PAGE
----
The growth of derivatives trading has not seriously increased risk-taking by banks, according to Tanya Azarchs, a bank analyst at Standard & Poor's Corp.
Ms. Azarchs said banks that are active derivatives traders typically deal with highly rated corporations and structure interest rate and currency swaps to minimize risk.
"Thus far, we do not see major risks in the derivatives business of the kind that would turn it into the next LDC crisis," she said.
Warnings from Regulators
Her comments, made at a conference earlier this week, contrast sharply with warnings issued by bank regulators in the past year. Federal Reserve Board Chairman Alan Greenspan said recently that banks' derivatives activities will be a principal focus of regulation for the next several years.
And E. Gerald Corrigan, president of the Federal Reserve Bank of New York, had earlier expressed concerns about bank derivatives activities.
Earlier this year, fears about the interest rate swap exposures of J.P. Morgan & Co. and Bankers Trust New York Co. caused their stocks to fall.
Ms. Azarchs said banks' growing derivative income has not come at the price of doing business with high-risk companies or making risky bets on interest rates or foreign exchange.
"A good part of swaps income is spread income: income collected on the differences between income received and payments made on derivative contracts in which the bank is a counterparty," Ms. Azarchs said.
"Spread income has been relatively stable, much like net interest income," she said.
In addition, swaps contracts are of higher quality than loans, said Ms. Azarchs. Participants in swaps and other derivative markets generally carry investment grades, with a large percentage being stronger double-A or triple-A credits.
As a result, the amount of losses due to defaults by swaps market participants is "not a whole lot when you consider the magnitude of the swaps business," Ms. Azarchs said.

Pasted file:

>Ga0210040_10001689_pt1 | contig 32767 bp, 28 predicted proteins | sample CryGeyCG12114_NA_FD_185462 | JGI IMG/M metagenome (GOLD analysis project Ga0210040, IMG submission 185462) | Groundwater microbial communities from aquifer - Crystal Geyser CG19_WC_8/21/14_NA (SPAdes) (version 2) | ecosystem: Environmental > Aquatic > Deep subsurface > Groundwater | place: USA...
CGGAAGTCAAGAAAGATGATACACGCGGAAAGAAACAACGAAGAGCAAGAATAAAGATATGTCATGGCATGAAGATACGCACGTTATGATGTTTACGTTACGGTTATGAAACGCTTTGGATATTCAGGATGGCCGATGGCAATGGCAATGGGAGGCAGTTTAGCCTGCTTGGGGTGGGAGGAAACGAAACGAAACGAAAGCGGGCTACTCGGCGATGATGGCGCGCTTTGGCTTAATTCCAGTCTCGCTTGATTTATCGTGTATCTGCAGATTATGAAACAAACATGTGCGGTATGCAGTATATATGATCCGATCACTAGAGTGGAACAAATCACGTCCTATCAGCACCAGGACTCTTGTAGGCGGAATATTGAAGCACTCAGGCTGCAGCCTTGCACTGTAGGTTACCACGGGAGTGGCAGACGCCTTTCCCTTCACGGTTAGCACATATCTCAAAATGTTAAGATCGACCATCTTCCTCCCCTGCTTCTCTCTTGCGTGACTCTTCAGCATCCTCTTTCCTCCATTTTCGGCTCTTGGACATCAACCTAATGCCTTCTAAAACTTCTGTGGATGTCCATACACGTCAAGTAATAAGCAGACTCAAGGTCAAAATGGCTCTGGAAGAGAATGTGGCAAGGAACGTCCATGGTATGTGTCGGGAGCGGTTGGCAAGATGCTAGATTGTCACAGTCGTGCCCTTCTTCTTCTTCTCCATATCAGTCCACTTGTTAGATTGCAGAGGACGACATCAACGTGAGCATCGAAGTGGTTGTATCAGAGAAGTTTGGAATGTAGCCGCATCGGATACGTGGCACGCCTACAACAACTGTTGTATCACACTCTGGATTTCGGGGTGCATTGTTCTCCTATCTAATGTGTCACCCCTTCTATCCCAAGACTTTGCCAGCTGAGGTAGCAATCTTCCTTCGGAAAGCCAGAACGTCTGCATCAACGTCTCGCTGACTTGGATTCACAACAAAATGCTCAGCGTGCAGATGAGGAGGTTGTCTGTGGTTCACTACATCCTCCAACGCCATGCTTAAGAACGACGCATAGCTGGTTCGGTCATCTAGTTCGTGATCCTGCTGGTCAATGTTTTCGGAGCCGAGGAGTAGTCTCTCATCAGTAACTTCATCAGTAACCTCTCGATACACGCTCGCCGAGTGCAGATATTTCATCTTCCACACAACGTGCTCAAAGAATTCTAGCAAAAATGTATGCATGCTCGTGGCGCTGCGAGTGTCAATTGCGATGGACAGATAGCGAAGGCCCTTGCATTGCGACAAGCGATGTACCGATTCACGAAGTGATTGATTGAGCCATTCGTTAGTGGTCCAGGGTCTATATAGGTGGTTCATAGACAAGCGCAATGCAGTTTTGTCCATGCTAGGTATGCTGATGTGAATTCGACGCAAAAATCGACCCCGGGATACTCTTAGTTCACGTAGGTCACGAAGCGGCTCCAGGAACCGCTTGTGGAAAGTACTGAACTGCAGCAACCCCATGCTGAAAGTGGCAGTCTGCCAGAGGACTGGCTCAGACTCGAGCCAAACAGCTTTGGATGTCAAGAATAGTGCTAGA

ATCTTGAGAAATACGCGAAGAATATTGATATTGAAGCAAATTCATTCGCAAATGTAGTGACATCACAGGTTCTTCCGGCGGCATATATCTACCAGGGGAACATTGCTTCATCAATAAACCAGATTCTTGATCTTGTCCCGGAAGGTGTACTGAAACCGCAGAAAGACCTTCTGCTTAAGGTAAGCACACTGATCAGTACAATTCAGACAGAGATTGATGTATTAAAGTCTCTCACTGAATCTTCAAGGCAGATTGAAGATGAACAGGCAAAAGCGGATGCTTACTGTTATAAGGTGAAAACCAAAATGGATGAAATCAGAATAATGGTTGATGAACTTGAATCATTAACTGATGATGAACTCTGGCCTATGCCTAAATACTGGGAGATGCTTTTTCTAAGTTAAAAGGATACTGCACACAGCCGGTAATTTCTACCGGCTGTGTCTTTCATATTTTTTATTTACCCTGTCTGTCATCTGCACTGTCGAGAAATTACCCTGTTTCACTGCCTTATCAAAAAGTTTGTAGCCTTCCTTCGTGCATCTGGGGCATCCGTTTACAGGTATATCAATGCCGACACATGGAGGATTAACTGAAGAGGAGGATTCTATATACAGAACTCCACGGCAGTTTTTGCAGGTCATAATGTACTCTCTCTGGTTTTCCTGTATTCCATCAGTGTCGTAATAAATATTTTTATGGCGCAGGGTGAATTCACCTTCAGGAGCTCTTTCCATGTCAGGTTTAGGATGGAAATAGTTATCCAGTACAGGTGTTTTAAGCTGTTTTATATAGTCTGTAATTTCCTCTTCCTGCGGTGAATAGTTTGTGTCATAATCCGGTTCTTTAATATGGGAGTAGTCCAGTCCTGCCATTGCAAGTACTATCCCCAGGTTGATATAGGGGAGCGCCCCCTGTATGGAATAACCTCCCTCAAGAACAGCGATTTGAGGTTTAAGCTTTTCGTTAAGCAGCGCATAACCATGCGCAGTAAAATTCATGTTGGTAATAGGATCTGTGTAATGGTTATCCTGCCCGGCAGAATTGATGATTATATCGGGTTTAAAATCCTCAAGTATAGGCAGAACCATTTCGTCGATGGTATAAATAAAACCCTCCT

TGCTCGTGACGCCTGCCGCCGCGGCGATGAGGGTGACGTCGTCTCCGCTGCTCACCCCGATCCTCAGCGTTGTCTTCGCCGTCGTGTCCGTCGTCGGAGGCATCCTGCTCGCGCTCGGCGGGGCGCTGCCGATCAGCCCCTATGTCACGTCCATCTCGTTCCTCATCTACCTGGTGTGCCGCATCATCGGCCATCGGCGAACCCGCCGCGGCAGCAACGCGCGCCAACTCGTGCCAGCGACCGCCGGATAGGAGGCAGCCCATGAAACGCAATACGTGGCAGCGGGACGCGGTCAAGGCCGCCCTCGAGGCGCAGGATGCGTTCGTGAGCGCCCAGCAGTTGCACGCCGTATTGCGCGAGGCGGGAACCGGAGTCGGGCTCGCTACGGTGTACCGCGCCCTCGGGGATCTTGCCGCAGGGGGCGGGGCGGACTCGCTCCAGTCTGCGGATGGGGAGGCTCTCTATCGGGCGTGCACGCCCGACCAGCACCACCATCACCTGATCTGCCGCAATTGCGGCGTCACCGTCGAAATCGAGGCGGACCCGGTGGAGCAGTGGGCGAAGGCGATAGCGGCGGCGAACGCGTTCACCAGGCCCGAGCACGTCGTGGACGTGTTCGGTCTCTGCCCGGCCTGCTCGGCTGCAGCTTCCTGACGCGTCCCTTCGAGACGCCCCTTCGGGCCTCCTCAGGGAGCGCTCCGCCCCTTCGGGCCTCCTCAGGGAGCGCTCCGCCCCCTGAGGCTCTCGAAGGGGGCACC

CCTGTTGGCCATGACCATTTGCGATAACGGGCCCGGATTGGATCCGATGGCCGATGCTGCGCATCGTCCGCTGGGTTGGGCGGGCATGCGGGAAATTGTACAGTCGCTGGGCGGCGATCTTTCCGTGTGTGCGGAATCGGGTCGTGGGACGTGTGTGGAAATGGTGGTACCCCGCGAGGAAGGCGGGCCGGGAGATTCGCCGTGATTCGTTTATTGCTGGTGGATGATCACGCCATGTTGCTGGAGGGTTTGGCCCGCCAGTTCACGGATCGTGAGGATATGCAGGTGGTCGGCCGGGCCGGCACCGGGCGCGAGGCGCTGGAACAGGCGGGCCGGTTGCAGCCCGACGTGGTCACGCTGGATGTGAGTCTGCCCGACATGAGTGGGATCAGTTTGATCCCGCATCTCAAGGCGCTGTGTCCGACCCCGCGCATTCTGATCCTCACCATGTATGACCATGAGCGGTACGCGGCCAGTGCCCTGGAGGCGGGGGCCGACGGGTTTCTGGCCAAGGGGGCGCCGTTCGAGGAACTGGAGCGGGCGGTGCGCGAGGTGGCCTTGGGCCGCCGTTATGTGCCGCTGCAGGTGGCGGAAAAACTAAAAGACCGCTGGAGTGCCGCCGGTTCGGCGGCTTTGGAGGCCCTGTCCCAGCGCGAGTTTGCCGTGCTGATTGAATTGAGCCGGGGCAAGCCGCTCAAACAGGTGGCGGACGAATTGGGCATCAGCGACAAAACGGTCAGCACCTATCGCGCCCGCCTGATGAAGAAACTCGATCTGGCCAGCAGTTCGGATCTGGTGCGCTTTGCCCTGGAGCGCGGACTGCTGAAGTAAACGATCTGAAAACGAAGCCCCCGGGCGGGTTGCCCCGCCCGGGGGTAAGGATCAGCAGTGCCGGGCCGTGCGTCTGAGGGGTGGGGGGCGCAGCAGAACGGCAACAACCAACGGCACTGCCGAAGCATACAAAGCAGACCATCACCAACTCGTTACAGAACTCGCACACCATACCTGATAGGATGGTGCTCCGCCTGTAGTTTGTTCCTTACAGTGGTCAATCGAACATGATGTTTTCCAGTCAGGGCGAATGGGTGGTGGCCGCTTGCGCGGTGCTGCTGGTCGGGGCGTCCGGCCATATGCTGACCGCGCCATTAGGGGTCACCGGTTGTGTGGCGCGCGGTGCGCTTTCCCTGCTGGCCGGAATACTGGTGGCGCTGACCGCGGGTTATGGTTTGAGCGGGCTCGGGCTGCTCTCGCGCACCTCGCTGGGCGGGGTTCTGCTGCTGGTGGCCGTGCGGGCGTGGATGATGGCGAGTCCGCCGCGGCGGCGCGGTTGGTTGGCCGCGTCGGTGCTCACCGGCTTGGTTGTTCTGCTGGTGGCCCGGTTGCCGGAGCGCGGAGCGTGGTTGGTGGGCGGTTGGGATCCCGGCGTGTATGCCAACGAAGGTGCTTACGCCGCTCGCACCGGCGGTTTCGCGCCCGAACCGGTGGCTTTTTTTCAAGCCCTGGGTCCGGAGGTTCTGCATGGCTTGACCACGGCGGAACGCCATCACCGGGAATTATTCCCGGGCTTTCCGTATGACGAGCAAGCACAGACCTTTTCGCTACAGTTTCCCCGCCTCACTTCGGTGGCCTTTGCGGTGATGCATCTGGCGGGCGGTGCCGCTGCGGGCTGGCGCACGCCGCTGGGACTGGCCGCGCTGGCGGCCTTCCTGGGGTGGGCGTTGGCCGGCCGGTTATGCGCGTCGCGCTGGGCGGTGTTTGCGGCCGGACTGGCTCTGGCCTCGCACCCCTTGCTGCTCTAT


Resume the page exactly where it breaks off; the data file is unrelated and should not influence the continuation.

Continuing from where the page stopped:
The derivatives markets have been a significant source of income for a handful of large banks, including Morgan, Bankers Trust, Citicorp, Chase Manhattan Corp., Chemical Banking Corp., First Chicago Corp., nad BankAmerica Corp.
Trading income at these banks rose from $986 million in 1984 to $5.2 billion last year, including derivatives and other businesses, according to Standard & Poor's.
Derivatives trading accounted for a large portion of the increase. At some money-center banks, derivatives provided half of all trading income, said Ms. Azarchs, who declined to elaborate on specific banks.
She based her comments in part on disclosures provided by the banks, which are not required to give detailed descriptions of their derivatives business in public reports.
Derivatives include interest rate and currency swaps, as well as swaps involving commodities, equities, options, and futures. Dealers offer swaps to corporate customers as a way to raise funds and hedge exposures to changes in markets.
With the exception of Morgan, banks do not report derivative product revenues or net income. Morgan's revenue from swaps and other interest rate contracts jumped from $135 million in 1989 to $626 million last year.
Banks report the market value of their foreign exchange and interest rate swaps. Chase reported interest rate and currency swaps with a market value of $19.1 billion at yearend 1991, the smallest of the U.S. banks active in the markets. Citicorp reported the highest combined total, at $26.6 billion.